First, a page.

Physicians may overprescribe antibiotics to children during telemedicine visits

April 10, 2019

Children are more likely to be overprescribed antibiotics for colds, sinus infections, and sore throats during telemedicine visits than during in-person visits to primary care providers or urgent care facilities, suggests a study funded by the Eunice Kennedy Shriver National Institute of Child Health and Human Development (NICHD), part of the National Institutes of Health (NIH). The study, conducted by Kristin Ray, MD, of the University of Pittsburgh School of Medicine and colleagues, appears in Pediatrics.

Many companies offer visits in which patients can connect with physicians outside of their primary care practice through audio-video conferencing, often on their cell phones or personal devices. The researchers compared antibiotic prescribing practices from the billing data of 4,604 telemedicine visits, 38,408 urgent care visits, and 485,201 primary care visits for children up to 17 years old with respiratory infections. They found that children were more likely to receive prescriptions for antibiotics during telemedicine visits (52 percent), compared to urgent care visits (42 percent) and visits with primary care providers (31 percent). Clinical guidelines for antibiotic prescriptions were less likely to be followed after telemedicine visits (59 percent), compared to urgent care (67 percent) or primary care visits (78 percent). These clinical guidelines are intended to prevent inappropriate use of antibiotics, such as to treat viral infections for which they are ineffective, and to guide selection of the most appropriate antibiotic for bacterial infections. Inappropriate antibiotic use increases bacterial resistance to these drugs, eventually making many infections difficult to treat.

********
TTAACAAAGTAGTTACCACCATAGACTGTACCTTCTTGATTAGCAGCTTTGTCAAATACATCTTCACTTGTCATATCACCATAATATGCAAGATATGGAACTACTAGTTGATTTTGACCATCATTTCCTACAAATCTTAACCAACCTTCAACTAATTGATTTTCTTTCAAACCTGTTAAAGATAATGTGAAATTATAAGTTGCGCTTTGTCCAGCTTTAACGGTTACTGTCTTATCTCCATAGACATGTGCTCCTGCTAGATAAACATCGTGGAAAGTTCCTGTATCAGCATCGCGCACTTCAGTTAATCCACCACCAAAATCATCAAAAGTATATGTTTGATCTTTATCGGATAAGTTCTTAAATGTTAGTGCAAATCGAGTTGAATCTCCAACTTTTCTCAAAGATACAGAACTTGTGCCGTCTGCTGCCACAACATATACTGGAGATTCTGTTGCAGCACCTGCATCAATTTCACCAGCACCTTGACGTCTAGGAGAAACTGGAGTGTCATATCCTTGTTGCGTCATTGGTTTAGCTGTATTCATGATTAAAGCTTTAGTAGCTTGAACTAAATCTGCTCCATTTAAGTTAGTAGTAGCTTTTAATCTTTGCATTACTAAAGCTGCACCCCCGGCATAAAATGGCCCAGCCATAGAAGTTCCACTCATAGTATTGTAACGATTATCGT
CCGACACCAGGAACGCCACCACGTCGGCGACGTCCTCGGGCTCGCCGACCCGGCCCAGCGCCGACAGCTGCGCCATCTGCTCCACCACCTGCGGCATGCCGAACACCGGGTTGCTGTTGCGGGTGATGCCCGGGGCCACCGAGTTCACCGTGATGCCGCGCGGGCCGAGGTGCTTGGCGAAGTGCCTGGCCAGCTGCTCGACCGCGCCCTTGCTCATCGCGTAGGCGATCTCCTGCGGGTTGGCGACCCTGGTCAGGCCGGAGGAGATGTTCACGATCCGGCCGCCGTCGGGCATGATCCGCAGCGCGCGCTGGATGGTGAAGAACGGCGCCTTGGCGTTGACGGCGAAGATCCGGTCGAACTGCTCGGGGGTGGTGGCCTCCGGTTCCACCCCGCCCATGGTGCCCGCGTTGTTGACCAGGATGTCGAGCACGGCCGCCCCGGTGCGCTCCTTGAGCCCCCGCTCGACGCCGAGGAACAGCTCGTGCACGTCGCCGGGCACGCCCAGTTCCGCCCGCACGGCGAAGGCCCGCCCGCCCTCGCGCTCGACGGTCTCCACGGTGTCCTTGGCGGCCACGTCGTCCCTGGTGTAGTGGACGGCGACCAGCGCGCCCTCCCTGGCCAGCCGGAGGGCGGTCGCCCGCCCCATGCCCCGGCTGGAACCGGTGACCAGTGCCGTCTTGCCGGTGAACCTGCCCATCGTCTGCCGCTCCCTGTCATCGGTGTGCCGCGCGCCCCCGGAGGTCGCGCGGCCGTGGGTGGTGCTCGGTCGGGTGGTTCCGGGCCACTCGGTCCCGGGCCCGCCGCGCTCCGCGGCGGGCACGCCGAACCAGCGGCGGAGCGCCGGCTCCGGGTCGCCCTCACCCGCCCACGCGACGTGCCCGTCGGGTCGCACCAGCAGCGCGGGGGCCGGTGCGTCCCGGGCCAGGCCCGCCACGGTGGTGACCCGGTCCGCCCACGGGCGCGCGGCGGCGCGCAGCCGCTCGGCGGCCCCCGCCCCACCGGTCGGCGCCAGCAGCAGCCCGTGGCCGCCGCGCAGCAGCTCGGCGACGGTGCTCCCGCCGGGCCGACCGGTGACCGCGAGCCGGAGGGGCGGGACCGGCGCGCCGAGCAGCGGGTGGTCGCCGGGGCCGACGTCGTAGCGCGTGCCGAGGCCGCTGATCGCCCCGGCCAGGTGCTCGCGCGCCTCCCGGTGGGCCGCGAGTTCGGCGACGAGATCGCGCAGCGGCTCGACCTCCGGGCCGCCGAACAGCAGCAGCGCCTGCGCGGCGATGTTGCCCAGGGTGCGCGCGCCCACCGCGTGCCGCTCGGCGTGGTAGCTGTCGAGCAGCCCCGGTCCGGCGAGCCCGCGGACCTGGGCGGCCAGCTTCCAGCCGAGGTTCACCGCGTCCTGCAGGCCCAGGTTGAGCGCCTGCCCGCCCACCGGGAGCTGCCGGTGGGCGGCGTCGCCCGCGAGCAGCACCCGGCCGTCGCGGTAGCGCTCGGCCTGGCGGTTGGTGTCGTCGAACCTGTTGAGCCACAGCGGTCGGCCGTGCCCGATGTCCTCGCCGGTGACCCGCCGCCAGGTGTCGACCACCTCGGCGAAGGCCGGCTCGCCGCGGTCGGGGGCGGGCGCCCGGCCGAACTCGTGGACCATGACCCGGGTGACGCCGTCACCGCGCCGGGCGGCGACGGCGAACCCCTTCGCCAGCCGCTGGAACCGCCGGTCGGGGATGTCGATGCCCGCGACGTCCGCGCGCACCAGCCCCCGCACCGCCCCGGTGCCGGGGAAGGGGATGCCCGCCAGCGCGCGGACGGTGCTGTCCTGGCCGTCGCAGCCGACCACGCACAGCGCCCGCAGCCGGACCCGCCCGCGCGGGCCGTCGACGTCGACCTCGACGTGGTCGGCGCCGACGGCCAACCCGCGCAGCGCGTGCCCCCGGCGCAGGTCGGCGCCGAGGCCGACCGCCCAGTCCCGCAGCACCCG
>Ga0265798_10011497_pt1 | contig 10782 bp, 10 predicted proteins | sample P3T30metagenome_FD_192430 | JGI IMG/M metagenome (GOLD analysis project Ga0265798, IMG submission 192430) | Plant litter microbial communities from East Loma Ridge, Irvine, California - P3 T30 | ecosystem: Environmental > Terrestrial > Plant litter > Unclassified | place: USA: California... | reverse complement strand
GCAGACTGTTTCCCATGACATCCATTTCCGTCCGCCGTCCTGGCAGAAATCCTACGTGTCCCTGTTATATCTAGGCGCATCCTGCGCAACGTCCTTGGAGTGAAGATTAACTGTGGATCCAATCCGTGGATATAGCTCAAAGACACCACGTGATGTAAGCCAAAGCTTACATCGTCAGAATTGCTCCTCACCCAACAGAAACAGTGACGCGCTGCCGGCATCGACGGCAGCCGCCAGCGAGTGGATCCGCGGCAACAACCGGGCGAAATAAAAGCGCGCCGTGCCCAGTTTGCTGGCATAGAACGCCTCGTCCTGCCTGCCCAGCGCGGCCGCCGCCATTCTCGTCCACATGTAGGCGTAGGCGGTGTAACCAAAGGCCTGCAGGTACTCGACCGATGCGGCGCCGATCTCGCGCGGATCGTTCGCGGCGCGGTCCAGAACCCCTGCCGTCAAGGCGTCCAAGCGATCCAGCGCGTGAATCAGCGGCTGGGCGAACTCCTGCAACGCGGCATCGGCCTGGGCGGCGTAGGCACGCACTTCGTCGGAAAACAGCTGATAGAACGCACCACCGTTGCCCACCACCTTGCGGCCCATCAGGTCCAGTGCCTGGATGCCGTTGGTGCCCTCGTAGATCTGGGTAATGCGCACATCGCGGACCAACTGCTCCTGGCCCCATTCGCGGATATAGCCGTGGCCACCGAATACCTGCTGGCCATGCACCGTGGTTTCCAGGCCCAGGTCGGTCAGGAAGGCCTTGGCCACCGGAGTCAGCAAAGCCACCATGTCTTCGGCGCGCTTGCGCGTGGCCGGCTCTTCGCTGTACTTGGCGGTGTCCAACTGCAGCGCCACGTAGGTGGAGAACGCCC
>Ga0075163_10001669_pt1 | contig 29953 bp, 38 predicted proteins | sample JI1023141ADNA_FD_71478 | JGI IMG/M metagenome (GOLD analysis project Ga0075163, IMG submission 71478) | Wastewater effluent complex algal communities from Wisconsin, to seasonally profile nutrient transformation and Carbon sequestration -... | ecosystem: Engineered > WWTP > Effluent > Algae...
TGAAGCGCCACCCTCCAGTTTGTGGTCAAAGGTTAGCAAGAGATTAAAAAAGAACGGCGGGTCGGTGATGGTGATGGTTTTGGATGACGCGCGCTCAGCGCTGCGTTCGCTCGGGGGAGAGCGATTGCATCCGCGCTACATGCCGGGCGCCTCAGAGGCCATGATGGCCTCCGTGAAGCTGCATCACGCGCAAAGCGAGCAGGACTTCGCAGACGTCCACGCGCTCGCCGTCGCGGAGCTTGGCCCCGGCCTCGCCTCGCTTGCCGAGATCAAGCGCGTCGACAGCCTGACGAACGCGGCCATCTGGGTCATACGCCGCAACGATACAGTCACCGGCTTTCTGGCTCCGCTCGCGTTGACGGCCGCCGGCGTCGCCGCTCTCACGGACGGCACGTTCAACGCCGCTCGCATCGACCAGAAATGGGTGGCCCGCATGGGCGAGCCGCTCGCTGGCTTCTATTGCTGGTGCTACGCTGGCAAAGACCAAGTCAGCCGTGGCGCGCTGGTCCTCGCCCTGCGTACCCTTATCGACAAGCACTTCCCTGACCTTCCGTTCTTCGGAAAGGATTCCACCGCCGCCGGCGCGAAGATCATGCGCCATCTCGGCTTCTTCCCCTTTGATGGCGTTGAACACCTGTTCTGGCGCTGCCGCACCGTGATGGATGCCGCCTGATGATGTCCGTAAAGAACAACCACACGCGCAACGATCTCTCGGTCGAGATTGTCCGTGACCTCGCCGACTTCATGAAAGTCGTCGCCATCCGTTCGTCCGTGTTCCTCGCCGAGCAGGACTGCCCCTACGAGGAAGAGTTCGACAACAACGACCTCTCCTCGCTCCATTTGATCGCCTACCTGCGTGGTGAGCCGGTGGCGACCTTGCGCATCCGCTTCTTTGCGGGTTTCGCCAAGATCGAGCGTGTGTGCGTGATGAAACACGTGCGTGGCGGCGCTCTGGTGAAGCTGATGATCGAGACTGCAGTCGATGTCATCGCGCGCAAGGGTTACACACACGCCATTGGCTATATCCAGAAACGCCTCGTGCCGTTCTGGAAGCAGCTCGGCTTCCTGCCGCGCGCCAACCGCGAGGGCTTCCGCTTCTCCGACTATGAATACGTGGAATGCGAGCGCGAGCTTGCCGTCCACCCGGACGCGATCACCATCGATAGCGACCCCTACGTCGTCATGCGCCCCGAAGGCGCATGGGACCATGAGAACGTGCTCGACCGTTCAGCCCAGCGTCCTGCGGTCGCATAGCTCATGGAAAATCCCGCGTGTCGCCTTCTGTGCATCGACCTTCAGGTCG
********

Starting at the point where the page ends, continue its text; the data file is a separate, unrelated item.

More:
The authors theorize that physicians providing telemedicine visits may overprescribe antibiotics because they cannot closely examine patients or perform tests, potentially limiting their ability to distinguish between bacterial and viral infections.

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